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1 #startfloatingbox()
2 *Contents*
3 #toc ("2" "3" "")
4 #endfloatingbox()
6 1 Scripting
8 XWiki integrates both Velocity and Groovy scripting. Together, these two mechanisms allow you to create basic to complex web applications at the XWiki page (or view) layer without the need for compiling code or deploying software components. In other words, you can use Velocity and Groovy script syntax in addition to wiki and HTML syntax as the contents of an XWiki page.
10 1.1 XWiki's Velocity API
12 The concept of the 'context' is central to Velocity. The context is a 'carrier' of data between the Java layer of the XWiki engine and the template or page layer. The programmers of the XWiki core have gathered objects of various types and placed them in the Velocity context. These objects, and their methods and properties, are accessable via template elements called references and effectively form an API for XWiki.
14 The API is documented in Javadoc format and can be accessed here: [XWiki API Javadoc>DevGuide.API]. If you are not familiar with Java or object oriented programming, you will probably be confused by the API documentation. It is not within the scope of our documentation to teach you all the details about Velocity, Java, or object oriented programming. You can find all of that information already online. Instead, we provide only a high-level overview in [Basic Velocity Scripting Tutorial>Basic Velocity]; it will give you a good sense for how Velocity scripting works in XWiki. You should then refer to the [Velocity User Guide>] as an ongoing reference. Finally, you can explore the page code found throughout the [Code Zone>code:Main.WebHome] area to see how others have figured out how to achieve a variety of results.
16 You can access in your velocity script to:
17 * The current document: *<tt>\$doc</tt>*
18 * The Context of the request: *<tt>\$context</tt>*
19 * the request object: *<tt>\$request</tt>*
20 * the response object: *<tt>\$response</tt>*
21 * the XWiki Object: *<tt>\$xwiki</tt>*
23 In addition the following Velocity tools are also available in the Velocity context:
24 * [List Tool>]: *<tt>\$listtool</tt>*
25 * [Number Tool>]: *<tt>\$numbertool</tt>*
26 * [Date Tool>]: *<tt>\$datetool</tt>*
27 * [Math Tool>]: *<tt>\$mathtool</tt>*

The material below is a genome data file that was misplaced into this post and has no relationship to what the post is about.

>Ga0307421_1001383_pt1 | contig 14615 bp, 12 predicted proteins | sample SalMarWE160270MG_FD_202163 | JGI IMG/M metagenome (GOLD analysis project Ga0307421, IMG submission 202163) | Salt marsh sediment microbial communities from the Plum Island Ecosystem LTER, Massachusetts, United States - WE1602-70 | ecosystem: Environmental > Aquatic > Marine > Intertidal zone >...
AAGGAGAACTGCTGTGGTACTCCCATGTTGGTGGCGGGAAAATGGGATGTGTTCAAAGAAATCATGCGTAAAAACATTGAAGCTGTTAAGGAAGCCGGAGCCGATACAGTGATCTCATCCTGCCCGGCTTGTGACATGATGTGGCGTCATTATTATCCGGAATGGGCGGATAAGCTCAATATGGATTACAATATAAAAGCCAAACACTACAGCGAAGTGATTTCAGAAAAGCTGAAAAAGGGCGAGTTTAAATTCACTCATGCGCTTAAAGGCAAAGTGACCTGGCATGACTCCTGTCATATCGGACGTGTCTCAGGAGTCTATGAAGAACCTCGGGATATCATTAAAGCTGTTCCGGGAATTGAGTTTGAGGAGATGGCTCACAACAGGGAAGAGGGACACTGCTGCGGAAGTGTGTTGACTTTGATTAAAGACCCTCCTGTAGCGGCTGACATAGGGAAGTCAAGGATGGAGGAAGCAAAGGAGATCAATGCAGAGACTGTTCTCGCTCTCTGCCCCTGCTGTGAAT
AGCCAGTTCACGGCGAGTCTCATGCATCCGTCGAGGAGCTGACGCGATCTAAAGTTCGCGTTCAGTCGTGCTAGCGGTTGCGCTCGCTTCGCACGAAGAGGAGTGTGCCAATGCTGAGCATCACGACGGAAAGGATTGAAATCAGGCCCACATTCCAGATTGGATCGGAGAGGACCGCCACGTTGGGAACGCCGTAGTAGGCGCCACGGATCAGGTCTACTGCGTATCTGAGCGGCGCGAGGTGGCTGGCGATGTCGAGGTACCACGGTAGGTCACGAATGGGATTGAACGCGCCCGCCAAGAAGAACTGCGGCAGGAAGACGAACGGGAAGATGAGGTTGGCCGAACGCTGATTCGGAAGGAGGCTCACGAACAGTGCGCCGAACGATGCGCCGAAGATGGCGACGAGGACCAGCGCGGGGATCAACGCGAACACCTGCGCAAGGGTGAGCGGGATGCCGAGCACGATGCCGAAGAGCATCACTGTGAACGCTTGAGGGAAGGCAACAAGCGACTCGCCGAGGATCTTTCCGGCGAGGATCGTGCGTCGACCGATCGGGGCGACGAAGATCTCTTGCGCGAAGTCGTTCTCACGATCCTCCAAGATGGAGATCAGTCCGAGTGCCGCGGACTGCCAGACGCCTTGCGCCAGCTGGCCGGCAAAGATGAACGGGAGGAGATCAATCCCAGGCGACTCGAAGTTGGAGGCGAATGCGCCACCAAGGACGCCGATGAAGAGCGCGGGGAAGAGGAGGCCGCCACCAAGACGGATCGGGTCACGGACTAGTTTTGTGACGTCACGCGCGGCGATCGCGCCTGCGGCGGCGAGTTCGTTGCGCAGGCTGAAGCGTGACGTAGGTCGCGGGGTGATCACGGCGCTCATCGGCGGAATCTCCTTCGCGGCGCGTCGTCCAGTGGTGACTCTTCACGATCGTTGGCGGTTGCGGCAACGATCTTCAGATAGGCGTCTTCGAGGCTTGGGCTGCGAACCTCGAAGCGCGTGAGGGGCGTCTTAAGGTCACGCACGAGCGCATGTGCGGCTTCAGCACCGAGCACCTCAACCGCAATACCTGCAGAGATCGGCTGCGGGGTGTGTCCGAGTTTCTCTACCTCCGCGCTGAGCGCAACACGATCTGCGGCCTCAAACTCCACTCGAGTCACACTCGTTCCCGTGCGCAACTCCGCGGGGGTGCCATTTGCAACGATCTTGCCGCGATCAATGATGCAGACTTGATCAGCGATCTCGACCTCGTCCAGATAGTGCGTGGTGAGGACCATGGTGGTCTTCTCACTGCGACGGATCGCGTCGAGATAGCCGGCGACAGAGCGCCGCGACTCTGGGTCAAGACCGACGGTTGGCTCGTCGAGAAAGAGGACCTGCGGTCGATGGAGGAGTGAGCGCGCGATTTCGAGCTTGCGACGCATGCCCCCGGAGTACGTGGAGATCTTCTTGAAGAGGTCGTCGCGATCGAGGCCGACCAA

28 * [Escape Tool>]: *<tt>\$escapetool</tt>*
29 * [Sort Tool>]: *<tt>\$sorttool</tt>*
31 #info("If you wish to add new Velocity tools you'll need to edit your <tt>WEB-INF/plexus.xml</tt> file and copy the full component definition for the <tt>org.xwiki.velocity.VelocityContextFactory</tt> role from this [Plexus Component Definition file>]")
33 You can also [use HQL to query the XWiki database>velocityHqlExamples] from your velocity scripts.
35 To include Velocity scripts in other Velocity scripts, see [How to include a velocity page into another page>DevGuide.IncludeInVelocity].
37 1.1 XWiki's Groovy API
39 Currently Groovy is only allowed for admins of a wiki (or users having the 'programming' right).
41 * See Groovy examples in the [Code Zone>code:Main.WebHome], more specifically in the [Code Snippets area>code:Snippets.WebHome]
42 * [Feeling Groovy>]
43 * [MVC programming with Groovy templates>]
44 * [Guillaume Laforge on Groovy, XWiki etc.>]
46 1.1.1 Groovy Example
48 The following example demonstrates how to use a groovy script directly inside your page. This example performs a reverse DNS lookup from the velocity variable <tt>\$address</tt> and store the result into the variable <tt>\$hostname</tt>.
50 {code}
51 #set ($address = "")
53 IP Address: $address
55 <%
57 import;
59 vcontext = context.get("vcontext");
60 hostname = vcontext.get("address");
62 InetAddress addr = InetAddress.getByName(hostname);
63 hostname = addr.getHostName().toLowerCase();
65 %>
67 Hostname: $hostname
68 {code}

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